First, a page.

2016 Toyota Mirai Japan 4

This is a car that doesn’t need fuel and releases nothing but water from its tailpipe, but it’s no mere flight of fancy. Toyota started production of the Mirai hydrogen fuel cell vehicle (FCV) in March 2015, and the zero-emissions machine is now sold across the world.

Toyota has big plans for the Mirai and clearly sees hydrogen fuel cell vehicles as “the future of driving,” even as its market leading hybrids hold the fossil fuel fort today. The big T seems to be skipping conventional electric vehicles, even as rivals – most notably Renault-Nissan – put their eggs in the EV basket.

The carmaker’s focus on the environment is a main theme of the ongoing 2016 Toyota Technology Media Event in Japan, and the Mirai, as Toyota’s most advanced production car, is a star exhibit. The FCV, which has a 650 km range in Japan’s JC08 cycle with one tank of hydrogen (or 502 km in the more realistic US EPA cycle), is currently on sale/lease in Japan, the US and Europe, where it’s available in the UK, Germany, Denmark, Belgium, Norway and the Netherlands.

2016 Toyota Mirai Japan 5

Toyota officials at the tech event told paultan.org that they sold 700 units of the Mirai worldwide last year, and that this year’s target is 2,000 units. The target will then climb to 3,000 in 2017. From there, the Japanese giant must be expecting a substantial rise in interest in FCVs, as the plan is to sell 30,000 units of FCVs globally per year by 2020. That’s just four years from now.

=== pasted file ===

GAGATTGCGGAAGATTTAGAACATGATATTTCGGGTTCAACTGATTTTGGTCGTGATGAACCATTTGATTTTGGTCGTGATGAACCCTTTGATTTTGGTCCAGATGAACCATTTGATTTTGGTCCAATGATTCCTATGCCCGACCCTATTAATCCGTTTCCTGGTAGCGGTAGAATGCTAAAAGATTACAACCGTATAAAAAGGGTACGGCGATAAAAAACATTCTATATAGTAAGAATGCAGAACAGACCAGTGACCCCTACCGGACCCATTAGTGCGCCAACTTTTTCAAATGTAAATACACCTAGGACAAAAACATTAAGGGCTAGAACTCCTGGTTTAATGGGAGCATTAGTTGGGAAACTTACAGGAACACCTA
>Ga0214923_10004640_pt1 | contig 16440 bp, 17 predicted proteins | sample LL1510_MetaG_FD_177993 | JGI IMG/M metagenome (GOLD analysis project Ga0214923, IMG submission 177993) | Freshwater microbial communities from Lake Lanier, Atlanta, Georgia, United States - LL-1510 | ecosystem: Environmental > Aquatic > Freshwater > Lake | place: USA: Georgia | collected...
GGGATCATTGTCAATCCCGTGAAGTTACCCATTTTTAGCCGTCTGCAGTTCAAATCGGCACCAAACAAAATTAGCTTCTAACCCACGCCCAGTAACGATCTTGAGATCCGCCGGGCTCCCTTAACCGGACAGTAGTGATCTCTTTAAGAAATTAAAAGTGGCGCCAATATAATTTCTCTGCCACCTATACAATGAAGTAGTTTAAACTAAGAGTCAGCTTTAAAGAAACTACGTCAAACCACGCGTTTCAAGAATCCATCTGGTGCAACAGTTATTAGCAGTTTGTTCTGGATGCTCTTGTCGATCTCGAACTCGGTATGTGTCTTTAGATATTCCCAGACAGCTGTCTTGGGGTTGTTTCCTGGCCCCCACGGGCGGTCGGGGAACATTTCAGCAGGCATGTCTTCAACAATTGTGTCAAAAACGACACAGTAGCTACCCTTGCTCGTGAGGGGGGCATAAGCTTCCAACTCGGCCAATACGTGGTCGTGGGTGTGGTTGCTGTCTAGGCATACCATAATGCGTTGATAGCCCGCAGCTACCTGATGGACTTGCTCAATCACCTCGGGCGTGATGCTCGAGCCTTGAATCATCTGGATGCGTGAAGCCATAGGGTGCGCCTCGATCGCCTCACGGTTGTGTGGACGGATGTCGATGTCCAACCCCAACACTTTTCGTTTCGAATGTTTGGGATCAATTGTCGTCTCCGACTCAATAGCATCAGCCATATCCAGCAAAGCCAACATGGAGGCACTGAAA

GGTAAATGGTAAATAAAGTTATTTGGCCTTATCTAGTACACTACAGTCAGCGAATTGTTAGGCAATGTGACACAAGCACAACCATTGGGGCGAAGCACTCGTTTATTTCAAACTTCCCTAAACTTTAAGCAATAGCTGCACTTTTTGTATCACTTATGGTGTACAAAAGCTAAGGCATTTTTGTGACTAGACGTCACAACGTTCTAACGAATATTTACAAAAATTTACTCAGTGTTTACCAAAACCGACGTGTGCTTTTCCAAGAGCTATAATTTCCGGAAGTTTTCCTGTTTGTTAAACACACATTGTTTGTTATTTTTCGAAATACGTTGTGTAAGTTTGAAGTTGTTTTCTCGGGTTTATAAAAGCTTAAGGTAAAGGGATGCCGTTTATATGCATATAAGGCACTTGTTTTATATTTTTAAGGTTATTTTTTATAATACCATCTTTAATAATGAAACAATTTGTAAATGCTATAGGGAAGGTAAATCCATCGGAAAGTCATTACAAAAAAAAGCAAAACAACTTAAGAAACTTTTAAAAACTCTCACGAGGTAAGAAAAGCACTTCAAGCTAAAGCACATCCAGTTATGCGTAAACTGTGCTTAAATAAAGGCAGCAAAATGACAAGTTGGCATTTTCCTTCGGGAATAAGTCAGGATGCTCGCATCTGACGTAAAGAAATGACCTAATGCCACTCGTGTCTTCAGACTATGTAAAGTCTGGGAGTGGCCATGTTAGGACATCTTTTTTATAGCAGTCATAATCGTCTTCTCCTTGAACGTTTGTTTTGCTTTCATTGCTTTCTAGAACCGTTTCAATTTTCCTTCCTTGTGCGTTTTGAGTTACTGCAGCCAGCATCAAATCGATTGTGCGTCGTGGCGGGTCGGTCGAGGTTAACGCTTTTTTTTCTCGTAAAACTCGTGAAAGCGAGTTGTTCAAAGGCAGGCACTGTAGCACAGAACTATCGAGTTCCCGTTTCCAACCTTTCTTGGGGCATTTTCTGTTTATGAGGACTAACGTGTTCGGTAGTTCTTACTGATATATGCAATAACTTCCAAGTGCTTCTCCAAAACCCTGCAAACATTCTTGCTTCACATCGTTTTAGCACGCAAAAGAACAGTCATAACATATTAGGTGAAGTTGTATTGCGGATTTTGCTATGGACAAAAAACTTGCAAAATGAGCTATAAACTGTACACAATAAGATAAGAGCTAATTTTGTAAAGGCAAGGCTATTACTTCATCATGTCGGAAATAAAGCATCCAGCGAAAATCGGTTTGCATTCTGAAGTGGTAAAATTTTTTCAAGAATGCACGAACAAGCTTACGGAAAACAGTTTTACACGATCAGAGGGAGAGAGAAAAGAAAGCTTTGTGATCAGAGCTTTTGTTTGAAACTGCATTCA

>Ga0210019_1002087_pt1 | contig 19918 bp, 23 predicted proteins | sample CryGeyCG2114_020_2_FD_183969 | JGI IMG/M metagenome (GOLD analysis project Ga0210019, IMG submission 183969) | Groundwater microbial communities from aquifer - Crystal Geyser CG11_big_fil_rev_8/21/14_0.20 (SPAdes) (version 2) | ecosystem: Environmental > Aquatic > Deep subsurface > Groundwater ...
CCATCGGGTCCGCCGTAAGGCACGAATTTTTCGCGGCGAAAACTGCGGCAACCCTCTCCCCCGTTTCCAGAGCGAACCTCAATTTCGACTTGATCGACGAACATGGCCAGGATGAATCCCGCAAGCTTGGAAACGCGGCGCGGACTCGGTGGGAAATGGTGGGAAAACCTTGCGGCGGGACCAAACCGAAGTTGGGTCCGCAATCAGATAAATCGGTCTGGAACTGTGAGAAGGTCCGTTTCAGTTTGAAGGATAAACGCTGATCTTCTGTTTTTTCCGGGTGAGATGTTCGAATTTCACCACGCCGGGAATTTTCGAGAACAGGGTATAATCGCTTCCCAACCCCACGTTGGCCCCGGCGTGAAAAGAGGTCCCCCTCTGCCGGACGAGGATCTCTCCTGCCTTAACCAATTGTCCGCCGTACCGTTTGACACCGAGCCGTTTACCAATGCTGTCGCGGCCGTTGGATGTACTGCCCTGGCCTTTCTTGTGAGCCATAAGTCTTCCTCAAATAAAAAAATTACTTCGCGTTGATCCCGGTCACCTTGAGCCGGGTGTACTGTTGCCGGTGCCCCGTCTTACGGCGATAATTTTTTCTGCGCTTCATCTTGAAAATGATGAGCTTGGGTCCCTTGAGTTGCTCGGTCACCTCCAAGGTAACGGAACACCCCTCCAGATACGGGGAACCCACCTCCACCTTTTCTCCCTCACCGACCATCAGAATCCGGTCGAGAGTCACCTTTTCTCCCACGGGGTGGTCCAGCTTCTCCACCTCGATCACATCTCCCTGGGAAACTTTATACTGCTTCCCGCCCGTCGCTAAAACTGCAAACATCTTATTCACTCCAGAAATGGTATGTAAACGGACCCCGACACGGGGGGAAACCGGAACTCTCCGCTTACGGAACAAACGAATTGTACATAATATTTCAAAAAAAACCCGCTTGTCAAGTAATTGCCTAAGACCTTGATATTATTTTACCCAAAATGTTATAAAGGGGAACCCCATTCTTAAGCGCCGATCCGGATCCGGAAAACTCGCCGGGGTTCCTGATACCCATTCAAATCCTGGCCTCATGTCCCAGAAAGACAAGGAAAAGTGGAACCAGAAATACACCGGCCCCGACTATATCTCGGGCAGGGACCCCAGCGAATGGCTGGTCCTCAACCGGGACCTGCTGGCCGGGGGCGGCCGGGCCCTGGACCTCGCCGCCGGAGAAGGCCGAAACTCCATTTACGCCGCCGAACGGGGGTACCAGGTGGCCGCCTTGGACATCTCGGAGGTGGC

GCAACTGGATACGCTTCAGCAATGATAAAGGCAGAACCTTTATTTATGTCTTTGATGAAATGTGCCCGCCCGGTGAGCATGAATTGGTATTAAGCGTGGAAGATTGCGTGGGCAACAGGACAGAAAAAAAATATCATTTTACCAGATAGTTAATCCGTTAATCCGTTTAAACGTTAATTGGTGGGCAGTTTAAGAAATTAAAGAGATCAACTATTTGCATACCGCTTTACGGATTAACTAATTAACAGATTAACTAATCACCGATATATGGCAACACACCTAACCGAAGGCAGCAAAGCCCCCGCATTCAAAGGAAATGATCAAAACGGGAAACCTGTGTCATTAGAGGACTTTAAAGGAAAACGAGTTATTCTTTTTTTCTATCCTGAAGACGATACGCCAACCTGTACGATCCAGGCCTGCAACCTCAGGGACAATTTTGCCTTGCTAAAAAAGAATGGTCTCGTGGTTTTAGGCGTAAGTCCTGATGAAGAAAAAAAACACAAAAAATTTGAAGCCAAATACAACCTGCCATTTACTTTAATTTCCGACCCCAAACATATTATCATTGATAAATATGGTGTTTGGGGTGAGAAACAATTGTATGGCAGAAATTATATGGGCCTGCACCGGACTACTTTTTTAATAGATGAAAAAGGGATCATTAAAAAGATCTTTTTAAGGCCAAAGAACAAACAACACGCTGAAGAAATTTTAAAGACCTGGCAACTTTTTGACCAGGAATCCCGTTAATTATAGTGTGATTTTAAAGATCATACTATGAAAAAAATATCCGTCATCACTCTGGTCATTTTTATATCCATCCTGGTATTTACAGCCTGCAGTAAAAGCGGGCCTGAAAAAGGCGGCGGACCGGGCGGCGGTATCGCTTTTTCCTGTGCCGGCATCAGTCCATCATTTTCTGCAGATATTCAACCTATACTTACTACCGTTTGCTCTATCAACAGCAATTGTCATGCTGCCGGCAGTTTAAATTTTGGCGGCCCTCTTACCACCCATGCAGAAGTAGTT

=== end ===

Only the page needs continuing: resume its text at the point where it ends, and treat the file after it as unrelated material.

What will be the great catalyst? Prices will tumble over time, like how it did for hybrids. There could also be a smaller (and therefore cheaper) version of the Mirai in the vein of the highly-successful Prius c/Aqua, and/or the growth of hydrogen station infrastructure as the tech gains critical mass. Currently, there are only 90 locations to fill up an FCV in Japan (it takes just three minutes to refuel a Mirai), but this number is set to grow.

While electric car range anxiety does not affect FCVs (the Mirai’s range betters many regular ICE cars), refuelling is a hurdle. Toyota, Honda and Nissan are currently working together to develop hydrogen station infrastructure domestically.

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In addition to partially covering the operating costs of hydrogen stations, Japan’s big three have also agreed to help infrastructure companies deliver the best possible customer service and create a convenient refueling network for owners of FCVs. The initiative is supported by the Japanese government, which has set 40k FCV sales by 2020 as a target.

Will the target by both Toyota and Japan be met? No one will be betting big against Toyota, the company that has sold over nine million units of the Prius in less than two decades. The trailblazing Mirai could very well be the Prius of tomorrow.

GALLERY: Toyota Mirai at the Fuji Speedway Short Course

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